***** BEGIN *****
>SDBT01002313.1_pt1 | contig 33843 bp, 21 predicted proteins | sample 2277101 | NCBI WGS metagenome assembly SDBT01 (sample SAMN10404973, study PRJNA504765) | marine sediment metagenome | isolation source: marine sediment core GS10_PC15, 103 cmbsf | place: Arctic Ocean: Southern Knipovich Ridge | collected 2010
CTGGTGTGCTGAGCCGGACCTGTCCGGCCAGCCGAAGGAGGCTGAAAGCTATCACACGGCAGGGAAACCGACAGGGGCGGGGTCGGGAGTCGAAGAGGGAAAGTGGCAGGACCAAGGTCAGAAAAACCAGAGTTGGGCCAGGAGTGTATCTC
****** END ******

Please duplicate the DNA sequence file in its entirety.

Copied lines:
>SDBT01002313.1_pt1 | contig 33843 bp, 21 predicted proteins | sample 2277101 | NCBI WGS metagenome assembly SDBT01 (sample SAMN10404973, study PRJNA504765) | marine sediment metagenome | isolation source: marine sediment core GS10_PC15, 103 cmbsf | place: Arctic Ocean: Southern Knipovich Ridge | collected 2010
CTGGTGTGCTGAGCCGGACCTGTCCGGCCAGCCGAAGGAGGCTGAAAGCTATCACACGGCAGGGAAACCGACAGGGGCGGGGTCGGGAGTCGAAGAGGGAAAGTGGCAGGACCAAGGTCAGAAAAACCAGAGTTGGGCCAGGAGTGTATCTC